January 15, 2016 04:01 IST
CGNet Swara is a voice-based online portal that allows people in the Central Gondwana region to report local news by making a phone call. Photo: CGNETSWARA.ORG
Gondi is the lingua franca of the Maoist movement today, but All India Radio does not broadcast even a single new bulletin in the language.
One winter morning, in Barwani district of Madhya Pradesh, I was watching a group of Adivasi kids peering into their mobile phones. The early morning sun was mellow, and they were so engrossed that they did not notice me drawing near.
“We are doing Bultoo sir,” one of them told me when I asked what they were doing.
It took me some time to understand that they were transferring audio and video files using Bluetooth technology in their mobile phones.
I was in Barwani to take a class on citizen journalism with Adivasi children.
Later, I discovered that more than 80 per cent of the students had Bluetooth in their mobile phones and actively use it to share audio and video files with each other. I had no idea that even my mobile phone is Bluetooth-enabled. I had never used it. On the other end of Central India, in Balrampur district, on the border of Chhattisgarh and Jharkhand, I found a similar phenomenon. It is a Maoist insurgency-affected district with a large proportion of Oraon tribals, who speak a language called Kuduk. An experiment here has thrown up a model for how to solve the problem.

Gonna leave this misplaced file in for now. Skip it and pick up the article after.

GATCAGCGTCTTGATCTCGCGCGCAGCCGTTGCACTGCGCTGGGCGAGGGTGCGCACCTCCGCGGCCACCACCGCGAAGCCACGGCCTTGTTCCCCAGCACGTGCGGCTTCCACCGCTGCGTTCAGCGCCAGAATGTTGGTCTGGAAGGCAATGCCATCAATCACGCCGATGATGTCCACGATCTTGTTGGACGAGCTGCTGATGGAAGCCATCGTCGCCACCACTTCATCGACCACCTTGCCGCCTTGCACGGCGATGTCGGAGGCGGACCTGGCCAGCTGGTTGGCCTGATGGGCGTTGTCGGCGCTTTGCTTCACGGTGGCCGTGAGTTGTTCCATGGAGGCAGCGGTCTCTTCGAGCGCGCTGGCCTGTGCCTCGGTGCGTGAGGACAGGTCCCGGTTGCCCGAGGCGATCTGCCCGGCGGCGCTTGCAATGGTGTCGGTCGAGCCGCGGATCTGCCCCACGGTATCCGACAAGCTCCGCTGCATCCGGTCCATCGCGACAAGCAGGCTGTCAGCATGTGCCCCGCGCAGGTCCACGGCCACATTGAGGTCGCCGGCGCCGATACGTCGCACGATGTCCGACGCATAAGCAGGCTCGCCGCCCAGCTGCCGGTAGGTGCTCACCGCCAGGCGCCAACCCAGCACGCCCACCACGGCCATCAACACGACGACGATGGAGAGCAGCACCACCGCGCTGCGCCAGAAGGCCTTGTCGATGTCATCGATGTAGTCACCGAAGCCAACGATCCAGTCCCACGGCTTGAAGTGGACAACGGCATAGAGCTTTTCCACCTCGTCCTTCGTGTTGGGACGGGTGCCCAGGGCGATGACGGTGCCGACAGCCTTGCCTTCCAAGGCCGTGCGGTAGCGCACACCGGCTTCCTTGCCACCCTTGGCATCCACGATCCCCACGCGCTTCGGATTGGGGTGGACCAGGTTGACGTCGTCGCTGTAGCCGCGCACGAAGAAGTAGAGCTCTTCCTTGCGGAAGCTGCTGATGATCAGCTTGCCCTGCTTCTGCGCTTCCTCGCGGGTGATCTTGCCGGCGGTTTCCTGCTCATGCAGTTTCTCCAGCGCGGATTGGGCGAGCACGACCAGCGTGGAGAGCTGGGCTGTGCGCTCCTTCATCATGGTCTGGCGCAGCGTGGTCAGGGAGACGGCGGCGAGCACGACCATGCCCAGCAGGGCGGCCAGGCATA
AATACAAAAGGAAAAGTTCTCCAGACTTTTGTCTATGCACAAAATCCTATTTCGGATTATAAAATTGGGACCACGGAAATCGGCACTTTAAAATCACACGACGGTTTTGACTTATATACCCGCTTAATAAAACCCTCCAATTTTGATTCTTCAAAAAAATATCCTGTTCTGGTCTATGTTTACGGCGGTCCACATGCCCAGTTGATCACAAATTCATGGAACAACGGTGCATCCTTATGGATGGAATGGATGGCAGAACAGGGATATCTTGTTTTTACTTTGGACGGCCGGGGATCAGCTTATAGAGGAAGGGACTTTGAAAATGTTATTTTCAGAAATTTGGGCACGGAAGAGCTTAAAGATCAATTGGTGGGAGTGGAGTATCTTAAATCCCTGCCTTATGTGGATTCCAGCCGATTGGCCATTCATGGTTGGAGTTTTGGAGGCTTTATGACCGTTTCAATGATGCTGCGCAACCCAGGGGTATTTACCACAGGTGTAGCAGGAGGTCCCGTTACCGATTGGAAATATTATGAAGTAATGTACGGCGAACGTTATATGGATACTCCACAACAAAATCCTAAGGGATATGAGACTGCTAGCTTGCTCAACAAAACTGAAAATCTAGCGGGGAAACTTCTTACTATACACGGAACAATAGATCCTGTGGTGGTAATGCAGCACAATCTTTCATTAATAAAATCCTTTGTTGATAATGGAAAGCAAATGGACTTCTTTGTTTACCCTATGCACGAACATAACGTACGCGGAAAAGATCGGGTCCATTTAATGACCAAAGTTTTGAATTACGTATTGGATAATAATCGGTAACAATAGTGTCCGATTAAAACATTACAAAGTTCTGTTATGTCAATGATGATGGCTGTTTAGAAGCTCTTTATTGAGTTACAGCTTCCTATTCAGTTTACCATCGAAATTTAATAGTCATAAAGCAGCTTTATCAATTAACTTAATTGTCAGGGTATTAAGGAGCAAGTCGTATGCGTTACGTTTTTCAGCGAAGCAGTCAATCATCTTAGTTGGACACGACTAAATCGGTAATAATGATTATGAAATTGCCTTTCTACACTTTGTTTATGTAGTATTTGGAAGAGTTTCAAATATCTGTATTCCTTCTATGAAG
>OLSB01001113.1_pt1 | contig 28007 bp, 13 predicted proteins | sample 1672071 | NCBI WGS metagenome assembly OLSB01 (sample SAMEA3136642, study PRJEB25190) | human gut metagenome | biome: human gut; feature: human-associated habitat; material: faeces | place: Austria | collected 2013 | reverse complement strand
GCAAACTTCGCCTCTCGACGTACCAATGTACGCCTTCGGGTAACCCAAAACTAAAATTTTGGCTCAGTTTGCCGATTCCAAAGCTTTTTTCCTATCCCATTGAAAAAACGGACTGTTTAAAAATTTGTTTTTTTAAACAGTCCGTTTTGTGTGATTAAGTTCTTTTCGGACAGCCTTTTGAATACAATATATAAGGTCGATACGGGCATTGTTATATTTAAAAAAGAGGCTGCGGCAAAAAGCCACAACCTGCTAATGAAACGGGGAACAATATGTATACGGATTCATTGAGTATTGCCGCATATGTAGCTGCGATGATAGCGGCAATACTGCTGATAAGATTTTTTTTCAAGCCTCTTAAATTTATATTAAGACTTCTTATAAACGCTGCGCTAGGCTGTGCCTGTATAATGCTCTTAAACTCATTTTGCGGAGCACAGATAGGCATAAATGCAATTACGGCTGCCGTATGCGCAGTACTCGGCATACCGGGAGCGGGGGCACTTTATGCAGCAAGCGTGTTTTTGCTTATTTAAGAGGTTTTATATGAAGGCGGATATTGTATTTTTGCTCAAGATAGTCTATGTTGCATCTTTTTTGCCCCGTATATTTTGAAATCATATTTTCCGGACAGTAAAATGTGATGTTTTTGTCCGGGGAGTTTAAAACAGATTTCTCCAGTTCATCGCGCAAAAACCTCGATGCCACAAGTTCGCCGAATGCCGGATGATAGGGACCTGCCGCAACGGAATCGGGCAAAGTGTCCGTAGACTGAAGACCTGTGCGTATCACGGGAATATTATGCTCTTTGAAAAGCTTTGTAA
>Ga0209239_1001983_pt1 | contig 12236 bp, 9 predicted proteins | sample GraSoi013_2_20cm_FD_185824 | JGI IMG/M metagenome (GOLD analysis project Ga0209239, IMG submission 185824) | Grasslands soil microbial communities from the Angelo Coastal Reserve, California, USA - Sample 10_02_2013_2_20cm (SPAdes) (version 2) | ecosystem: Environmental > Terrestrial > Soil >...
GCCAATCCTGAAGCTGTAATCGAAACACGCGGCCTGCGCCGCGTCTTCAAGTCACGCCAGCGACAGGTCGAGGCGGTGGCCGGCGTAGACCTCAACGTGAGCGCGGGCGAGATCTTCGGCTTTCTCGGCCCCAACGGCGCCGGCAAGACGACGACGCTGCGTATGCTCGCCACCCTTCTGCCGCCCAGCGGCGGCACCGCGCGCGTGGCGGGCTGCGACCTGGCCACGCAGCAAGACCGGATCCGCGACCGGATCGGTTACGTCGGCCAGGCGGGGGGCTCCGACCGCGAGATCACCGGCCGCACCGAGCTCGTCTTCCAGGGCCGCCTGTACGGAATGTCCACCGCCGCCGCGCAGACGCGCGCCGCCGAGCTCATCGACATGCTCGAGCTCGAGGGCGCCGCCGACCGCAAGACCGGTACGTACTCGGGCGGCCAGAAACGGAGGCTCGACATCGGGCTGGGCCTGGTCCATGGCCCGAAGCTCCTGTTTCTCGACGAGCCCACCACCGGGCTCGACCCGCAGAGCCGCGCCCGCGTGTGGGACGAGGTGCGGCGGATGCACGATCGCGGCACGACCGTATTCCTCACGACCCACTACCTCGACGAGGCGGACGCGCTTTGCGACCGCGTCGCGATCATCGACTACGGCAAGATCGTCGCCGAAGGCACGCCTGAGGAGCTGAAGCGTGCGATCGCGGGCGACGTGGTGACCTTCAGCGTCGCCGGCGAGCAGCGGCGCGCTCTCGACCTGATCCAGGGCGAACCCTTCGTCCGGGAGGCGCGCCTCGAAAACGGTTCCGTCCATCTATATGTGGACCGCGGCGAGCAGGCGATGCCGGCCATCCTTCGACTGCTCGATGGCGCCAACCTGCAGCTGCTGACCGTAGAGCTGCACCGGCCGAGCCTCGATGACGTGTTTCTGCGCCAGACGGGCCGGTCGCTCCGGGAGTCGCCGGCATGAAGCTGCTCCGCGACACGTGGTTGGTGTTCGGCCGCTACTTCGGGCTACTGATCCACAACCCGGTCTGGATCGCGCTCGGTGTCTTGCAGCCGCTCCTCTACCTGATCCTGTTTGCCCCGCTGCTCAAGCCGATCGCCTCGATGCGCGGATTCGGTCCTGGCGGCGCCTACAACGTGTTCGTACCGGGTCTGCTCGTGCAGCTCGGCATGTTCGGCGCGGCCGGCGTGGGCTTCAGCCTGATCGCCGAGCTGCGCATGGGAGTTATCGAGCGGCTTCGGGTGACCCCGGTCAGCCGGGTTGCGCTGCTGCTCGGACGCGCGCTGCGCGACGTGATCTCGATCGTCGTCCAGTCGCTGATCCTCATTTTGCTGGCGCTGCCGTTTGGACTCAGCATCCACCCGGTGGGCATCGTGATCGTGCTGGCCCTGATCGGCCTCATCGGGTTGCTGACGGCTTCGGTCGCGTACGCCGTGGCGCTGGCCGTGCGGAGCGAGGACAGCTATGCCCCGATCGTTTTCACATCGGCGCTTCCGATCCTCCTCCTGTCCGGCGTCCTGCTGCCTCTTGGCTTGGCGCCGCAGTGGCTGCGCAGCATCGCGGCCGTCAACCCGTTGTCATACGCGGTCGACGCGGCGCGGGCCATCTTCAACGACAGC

Eighty per cent of Balrampur’s gram panchayats are connected by optical fibre cables thanks to the Digital India push by Prime Minister Narendra Modi.
The problem is, there is broadband but there isn’t much content in Kuduk on the Internet.
Experimenting with possibilities
The mobile phone is common in every household even in this remote Adivasi district. People earlier used it only to make calls. Now, they also use it to report on the happenings around them and to listen to the “Bultoo radio”. If wages under the Mahatma Gandhi National Rural Employment Guarantee Act (MGNREGA) haven’t been paid, if forest right deeds have not been distributed, they report about it in Kuduk. Once the messages get recorded on a central computer connected via the Internet, they also get translated into Hindi and English. Then it reaches officers such as Collector Alex Paul Menon, who was once abducted by the Maoists, and also reaches each gram panchayat. One person from each village comes to the gram panchayat office every day and downloads the daily programme of “Bultoo radio” on his mobile phone and shares it with all villagers upon return.